Hiking is another favorite pastime in Kofa National Wildlife Refuge, even though it technically has only one designated trail: Palm Canyon Trail. This steep, rocky trail begins at the end of Palm Canyon Road and cuts a half mile into the canyon, where you can see California fan palms, the only native palm species in Arizona.
The hike will take about an hour round trip, but do allow an additional 30 to 45 minutes to scramble up to the actual palms before turning back. To get to the trailhead, turn on Palm Canyon Road (mile marker 85) and continue 7.1 miles to the parking lot.
Although Palm Trail Canyon is the park's only official trail, you can hike anywhere in the wildlife refuge as long as you do not enter mines or any posted closed areas.
Search for Quartz Crystals
While mining the gold and silver that brought miners into the area more than 100 years ago is long gone, recreational rockhounding is permitted within the 1.5-square-mile Crystal Hill Area, off Pipeline Road. Collectors search primarily for quartz crystals in the area’s washes and on the rocky slopes of Crystal Hill; regardless of what you find, you’re limited to 10 specimens or 10 pounds (whichever occurs first) within a 12-month period.
Kofa National Wildlife Refuge is located 18 miles south of where Interstate 10 passes through Quartzsite, and 40 miles north of Yuma. To get to the wildlife refuge from Interstate 10, take US Highway 95 south towards Yuma and turn left onto one of the maintained dirt roads at mile marker 85, 92, 85, 76, or 55. All five roads will take you into the wildlife refuge. From Yuma, head north on US Highway 95 towards Quartzsite and enter at the same mile markers.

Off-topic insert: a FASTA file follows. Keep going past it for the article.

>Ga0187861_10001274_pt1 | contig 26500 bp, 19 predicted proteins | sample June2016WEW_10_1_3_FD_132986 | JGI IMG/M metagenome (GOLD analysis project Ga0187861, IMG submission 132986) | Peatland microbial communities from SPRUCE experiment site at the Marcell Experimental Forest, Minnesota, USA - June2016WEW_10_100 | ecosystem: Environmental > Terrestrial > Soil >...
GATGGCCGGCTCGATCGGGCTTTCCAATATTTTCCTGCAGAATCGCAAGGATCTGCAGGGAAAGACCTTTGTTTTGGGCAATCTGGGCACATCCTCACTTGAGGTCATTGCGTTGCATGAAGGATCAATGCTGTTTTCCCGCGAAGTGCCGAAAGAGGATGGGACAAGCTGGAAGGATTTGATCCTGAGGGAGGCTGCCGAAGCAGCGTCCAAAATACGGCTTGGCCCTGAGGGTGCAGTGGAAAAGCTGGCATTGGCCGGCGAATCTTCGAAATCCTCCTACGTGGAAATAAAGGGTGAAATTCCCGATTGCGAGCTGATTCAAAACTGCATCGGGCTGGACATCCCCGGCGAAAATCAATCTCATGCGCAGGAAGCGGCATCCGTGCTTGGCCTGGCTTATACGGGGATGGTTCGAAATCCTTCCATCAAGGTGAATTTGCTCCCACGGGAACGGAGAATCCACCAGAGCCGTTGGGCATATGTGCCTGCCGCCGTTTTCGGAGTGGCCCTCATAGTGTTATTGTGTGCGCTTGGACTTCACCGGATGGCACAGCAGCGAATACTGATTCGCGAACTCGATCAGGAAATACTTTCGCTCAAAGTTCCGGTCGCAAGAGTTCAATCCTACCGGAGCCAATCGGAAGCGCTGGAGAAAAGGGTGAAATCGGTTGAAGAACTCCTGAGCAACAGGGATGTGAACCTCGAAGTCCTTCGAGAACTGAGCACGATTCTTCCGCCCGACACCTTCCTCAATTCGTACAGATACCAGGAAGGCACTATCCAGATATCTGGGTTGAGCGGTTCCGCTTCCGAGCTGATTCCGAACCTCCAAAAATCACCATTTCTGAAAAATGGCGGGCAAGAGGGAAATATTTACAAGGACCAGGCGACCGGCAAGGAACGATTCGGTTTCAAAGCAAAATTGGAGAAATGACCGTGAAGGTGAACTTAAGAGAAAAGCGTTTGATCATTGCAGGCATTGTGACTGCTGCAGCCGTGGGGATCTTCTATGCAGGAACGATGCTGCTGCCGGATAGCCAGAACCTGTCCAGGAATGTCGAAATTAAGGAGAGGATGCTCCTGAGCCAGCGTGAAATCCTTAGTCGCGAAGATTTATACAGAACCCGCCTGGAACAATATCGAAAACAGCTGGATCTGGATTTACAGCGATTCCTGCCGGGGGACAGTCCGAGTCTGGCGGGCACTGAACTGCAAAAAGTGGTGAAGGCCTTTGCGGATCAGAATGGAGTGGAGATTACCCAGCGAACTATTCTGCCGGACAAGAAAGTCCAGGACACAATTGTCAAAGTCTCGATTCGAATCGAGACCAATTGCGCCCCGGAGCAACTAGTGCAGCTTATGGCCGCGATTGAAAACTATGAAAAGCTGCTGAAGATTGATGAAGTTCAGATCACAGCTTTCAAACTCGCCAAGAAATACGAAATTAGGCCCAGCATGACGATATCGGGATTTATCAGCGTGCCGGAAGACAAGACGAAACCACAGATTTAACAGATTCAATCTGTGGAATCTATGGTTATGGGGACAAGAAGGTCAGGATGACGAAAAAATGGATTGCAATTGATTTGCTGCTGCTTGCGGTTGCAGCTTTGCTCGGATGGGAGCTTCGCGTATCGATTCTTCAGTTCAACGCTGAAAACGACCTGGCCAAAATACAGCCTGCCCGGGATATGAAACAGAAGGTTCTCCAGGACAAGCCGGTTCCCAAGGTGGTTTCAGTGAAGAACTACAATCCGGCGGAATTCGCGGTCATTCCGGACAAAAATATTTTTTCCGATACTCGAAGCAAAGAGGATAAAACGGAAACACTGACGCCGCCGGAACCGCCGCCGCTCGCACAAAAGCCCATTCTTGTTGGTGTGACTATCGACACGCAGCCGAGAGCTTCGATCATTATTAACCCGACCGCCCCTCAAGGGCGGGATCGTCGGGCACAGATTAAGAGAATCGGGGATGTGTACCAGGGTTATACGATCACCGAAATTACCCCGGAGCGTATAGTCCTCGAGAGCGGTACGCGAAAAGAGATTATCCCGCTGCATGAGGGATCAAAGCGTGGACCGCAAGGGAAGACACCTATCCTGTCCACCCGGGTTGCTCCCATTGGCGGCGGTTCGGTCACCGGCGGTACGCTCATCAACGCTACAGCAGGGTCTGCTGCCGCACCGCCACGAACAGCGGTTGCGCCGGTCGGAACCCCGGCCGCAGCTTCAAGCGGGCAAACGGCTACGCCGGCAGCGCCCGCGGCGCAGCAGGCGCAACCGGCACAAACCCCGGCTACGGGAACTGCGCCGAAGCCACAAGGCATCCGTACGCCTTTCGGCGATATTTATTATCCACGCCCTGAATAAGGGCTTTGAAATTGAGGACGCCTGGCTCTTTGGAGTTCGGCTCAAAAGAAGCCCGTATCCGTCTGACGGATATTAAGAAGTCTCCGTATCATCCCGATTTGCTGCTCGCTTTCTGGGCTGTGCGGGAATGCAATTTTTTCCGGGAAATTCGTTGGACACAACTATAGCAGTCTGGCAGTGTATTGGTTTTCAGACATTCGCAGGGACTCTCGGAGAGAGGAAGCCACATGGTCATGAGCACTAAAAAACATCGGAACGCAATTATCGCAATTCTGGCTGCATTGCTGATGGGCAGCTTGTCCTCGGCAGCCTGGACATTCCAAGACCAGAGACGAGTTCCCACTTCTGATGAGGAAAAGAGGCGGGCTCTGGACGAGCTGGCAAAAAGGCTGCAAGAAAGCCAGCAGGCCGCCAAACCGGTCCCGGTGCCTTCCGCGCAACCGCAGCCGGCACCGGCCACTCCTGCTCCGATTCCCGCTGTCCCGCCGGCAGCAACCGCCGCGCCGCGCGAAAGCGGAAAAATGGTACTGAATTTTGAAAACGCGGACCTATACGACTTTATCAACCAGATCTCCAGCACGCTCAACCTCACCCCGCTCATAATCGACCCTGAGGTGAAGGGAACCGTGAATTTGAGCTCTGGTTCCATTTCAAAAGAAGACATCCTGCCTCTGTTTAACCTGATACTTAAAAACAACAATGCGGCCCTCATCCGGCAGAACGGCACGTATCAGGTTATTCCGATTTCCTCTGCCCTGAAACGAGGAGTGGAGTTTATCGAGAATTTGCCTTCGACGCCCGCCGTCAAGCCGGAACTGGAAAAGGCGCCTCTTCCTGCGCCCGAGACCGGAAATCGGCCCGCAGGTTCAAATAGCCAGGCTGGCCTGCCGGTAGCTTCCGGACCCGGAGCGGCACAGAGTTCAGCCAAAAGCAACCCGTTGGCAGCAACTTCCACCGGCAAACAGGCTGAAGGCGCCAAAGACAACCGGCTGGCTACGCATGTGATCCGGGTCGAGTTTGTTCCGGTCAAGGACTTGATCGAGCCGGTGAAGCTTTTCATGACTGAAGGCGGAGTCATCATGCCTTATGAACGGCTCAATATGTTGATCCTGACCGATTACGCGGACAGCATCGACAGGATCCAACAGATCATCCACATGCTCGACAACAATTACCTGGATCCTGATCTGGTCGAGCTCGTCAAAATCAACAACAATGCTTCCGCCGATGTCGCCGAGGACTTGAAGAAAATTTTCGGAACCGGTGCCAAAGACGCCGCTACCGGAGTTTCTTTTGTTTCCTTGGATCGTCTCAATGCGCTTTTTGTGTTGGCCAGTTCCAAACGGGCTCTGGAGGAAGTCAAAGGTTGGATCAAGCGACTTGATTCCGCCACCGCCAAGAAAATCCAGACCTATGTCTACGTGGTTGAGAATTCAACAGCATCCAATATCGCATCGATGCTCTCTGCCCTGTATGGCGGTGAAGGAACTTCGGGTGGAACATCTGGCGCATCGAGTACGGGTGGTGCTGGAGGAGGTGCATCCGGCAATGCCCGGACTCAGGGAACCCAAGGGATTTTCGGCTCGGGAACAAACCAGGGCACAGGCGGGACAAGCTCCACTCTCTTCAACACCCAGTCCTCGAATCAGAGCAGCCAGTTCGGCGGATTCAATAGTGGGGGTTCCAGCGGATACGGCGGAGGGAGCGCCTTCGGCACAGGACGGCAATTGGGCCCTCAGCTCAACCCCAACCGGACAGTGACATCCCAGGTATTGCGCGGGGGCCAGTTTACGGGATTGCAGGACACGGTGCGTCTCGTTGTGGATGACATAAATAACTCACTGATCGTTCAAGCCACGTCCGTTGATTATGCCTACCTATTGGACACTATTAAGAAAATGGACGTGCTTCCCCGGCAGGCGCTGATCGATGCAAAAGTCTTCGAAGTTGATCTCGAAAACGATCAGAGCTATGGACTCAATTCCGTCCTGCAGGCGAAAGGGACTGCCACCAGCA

You can pick up maps and brochures from 8 a.m. to 4:30 p.m., Monday through Friday, at the Visitor Center in Yuma. The wildlife refuge itself is open all year, and no entrance fee is required.
Tips for Visiting Kofa National Wildlife Refuge
- No services are available inside the wildlife refuge, so make sure you have a full tank of gas, plenty of water, snacks, and a map before entering. Cell phone service may be limited or unavailable.
- Certain areas within the refuge are designated off limits to protect wildlife, including desert bighorn sheep and Sonoran pronghorn. Mines are also off limits. Watch for signs.
- Because tanks and infantry trained in the area during World War II, it is possible to find unexploded ordinances. If you discover any, do not handle, and report immediately to the refuge.
- The best time to view wildlife is at sunrise and sunset; the worst times are summer afternoons and windy days. Bring binoculars, and keep a safe distance from wildlife.
- Camping is permitted for up to 14 days within a 12-month period. While you can select your own campsite anywhere in the refuge, vehicles must remain within 100 feet of the road. Two cabins are also available on a first come, first served basis. No reservations or fees are required.
- Campfires are permitted in Kofa National Wildlife Refuge; however, you can only use dead wood, which is limited onsite. The US Fish & Wildlife Service recommends you bring your own firewood if you want to have a campfire.
- Hunting for desert bighorn sheep, mule deer, cottontail rabbit, quail, fox, and coyote is allowed with proper licenses and permits in designated areas within the wildlife refuge.